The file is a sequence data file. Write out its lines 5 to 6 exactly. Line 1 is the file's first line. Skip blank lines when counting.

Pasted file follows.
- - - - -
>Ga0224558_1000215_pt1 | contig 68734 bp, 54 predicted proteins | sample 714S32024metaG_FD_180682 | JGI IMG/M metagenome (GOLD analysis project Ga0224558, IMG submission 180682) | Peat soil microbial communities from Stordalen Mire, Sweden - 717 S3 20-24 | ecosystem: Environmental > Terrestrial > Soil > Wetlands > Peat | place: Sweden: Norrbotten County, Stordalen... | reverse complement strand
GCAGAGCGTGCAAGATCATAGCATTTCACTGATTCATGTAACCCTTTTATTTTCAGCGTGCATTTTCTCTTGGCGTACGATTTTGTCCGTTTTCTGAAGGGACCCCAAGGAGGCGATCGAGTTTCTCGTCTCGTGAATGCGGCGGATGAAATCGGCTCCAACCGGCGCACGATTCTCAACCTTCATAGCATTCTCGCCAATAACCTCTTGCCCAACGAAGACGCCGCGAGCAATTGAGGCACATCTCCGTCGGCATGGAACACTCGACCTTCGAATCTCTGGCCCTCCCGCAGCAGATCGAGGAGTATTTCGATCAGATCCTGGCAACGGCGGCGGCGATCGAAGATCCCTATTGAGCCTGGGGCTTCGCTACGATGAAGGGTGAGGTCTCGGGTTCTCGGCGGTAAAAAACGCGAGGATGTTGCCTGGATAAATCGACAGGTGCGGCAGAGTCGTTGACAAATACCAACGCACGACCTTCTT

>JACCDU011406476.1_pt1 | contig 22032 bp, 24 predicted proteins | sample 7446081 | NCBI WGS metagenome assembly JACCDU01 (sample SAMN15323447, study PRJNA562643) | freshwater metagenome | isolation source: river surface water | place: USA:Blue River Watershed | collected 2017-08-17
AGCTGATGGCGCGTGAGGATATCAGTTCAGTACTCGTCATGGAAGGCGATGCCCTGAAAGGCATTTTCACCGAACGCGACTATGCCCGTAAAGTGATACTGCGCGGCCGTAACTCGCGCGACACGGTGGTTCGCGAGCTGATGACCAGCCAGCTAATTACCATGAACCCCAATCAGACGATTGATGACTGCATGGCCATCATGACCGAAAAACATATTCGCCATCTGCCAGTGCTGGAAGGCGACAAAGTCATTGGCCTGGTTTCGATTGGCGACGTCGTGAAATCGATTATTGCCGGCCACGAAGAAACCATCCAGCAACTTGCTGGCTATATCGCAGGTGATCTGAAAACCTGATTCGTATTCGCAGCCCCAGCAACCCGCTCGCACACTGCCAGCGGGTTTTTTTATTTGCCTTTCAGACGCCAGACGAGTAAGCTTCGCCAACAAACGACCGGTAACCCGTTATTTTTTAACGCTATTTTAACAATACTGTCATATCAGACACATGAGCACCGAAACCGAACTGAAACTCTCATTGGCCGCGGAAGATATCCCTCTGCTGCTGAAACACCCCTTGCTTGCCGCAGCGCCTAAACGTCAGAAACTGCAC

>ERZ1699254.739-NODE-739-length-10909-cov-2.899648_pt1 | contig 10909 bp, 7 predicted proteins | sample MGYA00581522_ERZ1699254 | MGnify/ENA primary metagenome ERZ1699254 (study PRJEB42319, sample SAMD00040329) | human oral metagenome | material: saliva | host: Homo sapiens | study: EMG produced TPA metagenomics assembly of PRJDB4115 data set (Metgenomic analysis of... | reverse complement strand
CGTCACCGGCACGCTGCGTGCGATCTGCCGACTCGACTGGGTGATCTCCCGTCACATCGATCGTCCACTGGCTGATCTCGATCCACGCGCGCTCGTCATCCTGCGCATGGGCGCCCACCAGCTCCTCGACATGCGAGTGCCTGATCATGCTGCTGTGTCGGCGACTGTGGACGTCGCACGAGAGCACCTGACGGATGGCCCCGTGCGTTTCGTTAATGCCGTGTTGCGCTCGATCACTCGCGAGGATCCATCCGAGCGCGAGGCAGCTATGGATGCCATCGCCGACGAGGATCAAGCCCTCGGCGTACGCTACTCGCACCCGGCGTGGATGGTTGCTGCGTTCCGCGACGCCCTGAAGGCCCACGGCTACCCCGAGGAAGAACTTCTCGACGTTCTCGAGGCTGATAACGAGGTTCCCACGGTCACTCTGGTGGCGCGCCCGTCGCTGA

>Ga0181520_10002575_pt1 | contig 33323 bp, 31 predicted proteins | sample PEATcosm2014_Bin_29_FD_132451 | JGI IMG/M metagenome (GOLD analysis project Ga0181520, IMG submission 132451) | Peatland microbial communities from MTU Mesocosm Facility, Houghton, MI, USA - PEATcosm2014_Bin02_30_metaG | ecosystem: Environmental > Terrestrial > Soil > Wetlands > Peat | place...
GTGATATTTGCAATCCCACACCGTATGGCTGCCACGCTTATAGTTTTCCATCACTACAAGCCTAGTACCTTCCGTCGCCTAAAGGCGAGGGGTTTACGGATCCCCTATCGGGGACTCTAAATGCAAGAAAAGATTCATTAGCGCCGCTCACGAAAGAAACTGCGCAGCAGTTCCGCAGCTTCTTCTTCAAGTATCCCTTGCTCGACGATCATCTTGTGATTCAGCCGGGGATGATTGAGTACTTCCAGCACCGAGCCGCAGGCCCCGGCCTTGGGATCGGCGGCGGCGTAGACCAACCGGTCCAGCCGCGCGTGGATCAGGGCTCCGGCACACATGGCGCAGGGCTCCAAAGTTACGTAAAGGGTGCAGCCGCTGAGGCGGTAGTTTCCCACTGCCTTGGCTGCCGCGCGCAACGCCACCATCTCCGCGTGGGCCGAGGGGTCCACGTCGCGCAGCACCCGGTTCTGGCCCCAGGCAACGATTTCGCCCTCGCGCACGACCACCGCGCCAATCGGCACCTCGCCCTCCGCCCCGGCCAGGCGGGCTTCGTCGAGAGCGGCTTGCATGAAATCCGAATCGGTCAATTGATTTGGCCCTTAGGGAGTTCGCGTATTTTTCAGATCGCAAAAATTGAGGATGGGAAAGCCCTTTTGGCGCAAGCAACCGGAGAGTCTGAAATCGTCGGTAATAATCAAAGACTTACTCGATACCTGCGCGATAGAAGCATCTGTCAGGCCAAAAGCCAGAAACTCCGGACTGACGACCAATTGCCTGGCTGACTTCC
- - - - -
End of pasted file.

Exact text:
>ERZ1699254.739-NODE-739-length-10909-cov-2.899648_pt1 | contig 10909 bp, 7 predicted proteins | sample MGYA00581522_ERZ1699254 | MGnify/ENA primary metagenome ERZ1699254 (study PRJEB42319, sample SAMD00040329) | human oral metagenome | material: saliva | host: Homo sapiens | study: EMG produced TPA metagenomics assembly of PRJDB4115 data set (Metgenomic analysis of... | reverse complement strand
CGTCACCGGCACGCTGCGTGCGATCTGCCGACTCGACTGGGTGATCTCCCGTCACATCGATCGTCCACTGGCTGATCTCGATCCACGCGCGCTCGTCATCCTGCGCATGGGCGCCCACCAGCTCCTCGACATGCGAGTGCCTGATCATGCTGCTGTGTCGGCGACTGTGGACGTCGCACGAGAGCACCTGACGGATGGCCCCGTGCGTTTCGTTAATGCCGTGTTGCGCTCGATCACTCGCGAGGATCCATCCGAGCGCGAGGCAGCTATGGATGCCATCGCCGACGAGGATCAAGCCCTCGGCGTACGCTACTCGCACCCGGCGTGGATGGTTGCTGCGTTCCGCGACGCCCTGAAGGCCCACGGCTACCCCGAGGAAGAACTTCTCGACGTTCTCGAGGCTGATAACGAGGTTCCCACGGTCACTCTGGTGGCGCGCCCGTCGCTGA